29th January, 2012
As a fallout of last Friday’s decision of the Supreme Court which ousted governors of Cross River, Bayelsa, Adamawa, Kogi and Sokoto from office and the directives issued by the Attorney General and Minister of Justice, Mohammed Bello Adoke, to the respective Chief Judges of the affected states to swear in the Speakers of the states’ Houses of Assembly, a group has kicked against the minister’s directive following the confusion it has created in Kogi State.
The Governor-elect, Captain Idris Wada was sworn in by the President of the Customary Court of Appeal while the Speaker of the state’s House of Assembly, Hon. Abdulahi Bello, was sworn in as acting Governor by the Chief Judge in obedience to the Justice minister’s directive.
Accusing the minister of playing an ethnic card, the group, called Concerned Kogi Stakeholders, at a press briefing in Abuja stated that the swearing in of Wada subsists and remains valid and noted that if the recent development was not quickly addressed, the state could be plunged into anarchy.
An Abuja-based lawyer, Mr. Oluwafemi Emmanuel who spoke on behalf of the group said: “The judgment of the Supreme Court on Friday ordinarily would have passed as a normal ruling of one of our courts, but the malicious management of the outcome of that case as well as the absence of any consequential order laid the foundation for a mischievous and malicious interpretation which is highly condemnable”.
He added that by virtue of the provision of section 185 (2) 1999 of the Constitution, three officers were expressly and clearly identified as valid authority that could swear in an elected governor.
“Further to this argument is the fact that the three persons exist independently and the right to exercise this power does not depend on the absence of the Chief Judge of the state,” he added.
Mr Olufemi stated that the oath of office administered on Wada as the democratically and duly elected governor of Kogi State by the President of the Customary of Appeal was legal, valid and subsisting and that having already sworn in the governor-elect, the oath of office administered on the Speaker of the Kogi State House of Assembly, who was also physically present at the swearing in of Wada as governor of the state was invalid.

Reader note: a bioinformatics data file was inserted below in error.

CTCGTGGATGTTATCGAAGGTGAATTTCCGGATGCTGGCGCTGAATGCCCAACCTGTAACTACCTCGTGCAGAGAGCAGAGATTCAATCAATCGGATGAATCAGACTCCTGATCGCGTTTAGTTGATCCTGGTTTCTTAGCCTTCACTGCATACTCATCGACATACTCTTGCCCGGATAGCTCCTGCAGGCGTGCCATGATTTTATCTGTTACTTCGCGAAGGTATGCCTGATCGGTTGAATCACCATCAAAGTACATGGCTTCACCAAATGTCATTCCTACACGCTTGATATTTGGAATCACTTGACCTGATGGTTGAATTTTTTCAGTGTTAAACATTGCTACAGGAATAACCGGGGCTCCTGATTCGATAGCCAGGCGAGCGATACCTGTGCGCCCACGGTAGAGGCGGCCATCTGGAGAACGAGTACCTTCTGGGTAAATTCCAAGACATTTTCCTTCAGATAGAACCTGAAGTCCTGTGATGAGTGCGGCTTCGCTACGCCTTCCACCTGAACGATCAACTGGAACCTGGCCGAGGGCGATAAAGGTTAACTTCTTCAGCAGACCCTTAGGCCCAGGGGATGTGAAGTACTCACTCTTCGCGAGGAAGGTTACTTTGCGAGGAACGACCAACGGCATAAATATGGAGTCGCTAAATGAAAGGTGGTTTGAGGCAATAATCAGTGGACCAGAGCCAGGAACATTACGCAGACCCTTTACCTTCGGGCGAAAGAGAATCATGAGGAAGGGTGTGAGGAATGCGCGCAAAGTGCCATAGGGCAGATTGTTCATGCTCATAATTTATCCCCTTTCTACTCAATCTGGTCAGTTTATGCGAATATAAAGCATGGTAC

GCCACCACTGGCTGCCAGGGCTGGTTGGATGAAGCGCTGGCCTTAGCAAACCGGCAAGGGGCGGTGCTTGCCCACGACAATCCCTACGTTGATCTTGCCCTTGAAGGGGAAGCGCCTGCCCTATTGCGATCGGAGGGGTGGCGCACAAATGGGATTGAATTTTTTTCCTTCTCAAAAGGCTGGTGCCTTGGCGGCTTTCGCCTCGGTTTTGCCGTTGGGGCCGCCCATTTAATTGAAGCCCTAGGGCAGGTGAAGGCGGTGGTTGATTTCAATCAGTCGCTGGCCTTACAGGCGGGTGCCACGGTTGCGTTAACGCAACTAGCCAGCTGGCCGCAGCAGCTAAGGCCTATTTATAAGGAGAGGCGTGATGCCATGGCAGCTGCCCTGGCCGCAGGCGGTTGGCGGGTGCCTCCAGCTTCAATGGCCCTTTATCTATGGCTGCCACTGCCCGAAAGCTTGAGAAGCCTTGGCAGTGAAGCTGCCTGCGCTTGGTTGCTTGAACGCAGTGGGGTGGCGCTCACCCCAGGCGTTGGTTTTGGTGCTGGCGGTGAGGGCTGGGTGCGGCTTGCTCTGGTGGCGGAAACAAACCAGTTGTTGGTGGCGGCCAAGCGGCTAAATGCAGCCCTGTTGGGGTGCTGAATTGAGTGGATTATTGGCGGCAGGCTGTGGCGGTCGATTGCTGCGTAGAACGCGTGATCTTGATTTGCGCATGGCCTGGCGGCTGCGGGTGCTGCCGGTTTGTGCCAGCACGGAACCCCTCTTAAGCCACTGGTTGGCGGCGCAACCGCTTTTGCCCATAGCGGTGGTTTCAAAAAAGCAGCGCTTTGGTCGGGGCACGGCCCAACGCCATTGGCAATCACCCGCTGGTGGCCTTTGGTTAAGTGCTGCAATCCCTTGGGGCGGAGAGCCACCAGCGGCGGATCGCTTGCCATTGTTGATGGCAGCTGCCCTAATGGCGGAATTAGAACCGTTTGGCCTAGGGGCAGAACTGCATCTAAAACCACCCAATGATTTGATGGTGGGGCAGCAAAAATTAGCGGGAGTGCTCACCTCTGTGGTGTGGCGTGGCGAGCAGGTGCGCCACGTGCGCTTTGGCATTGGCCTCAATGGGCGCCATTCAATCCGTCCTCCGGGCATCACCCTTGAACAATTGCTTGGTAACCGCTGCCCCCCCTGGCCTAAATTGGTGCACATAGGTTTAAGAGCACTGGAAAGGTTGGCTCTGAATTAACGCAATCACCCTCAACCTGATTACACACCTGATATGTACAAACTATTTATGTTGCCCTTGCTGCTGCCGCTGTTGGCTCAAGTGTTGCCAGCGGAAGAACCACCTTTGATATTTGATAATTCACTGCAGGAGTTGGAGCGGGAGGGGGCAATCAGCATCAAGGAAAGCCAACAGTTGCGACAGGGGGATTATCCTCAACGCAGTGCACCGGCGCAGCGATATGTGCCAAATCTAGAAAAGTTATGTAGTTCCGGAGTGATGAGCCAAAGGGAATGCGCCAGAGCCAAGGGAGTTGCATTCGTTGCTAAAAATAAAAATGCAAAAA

He asserted that the judgment itself, upon which the Justice Minister relied and gave the directive that the Speaker of the House of Assembly be sworn in, did not provide for any consequential order.
“The advice of the AGF was wrong and unduly biased considering that he is not only from Kogi State but a Kinsman of both the state Chief Judge and the Speaker of the House of Assembly” the group claimed.
They further alleged that as an interested party, that the Minister could not have divorced his sentiments from the action he took without due recourse to the fact that there was a governor- elect who ought to take over immediately and noted that the circumstances in Kogi was not the same as those of Adamawa, Sokoto, Cross River and Bayelsa states.
The group observed that the declaration by the Supreme Court that the tenure of Governor Ibrahim Idris had expired, did not in any way, nullify the election of Wada.
—Nnamdi Felix / Abuja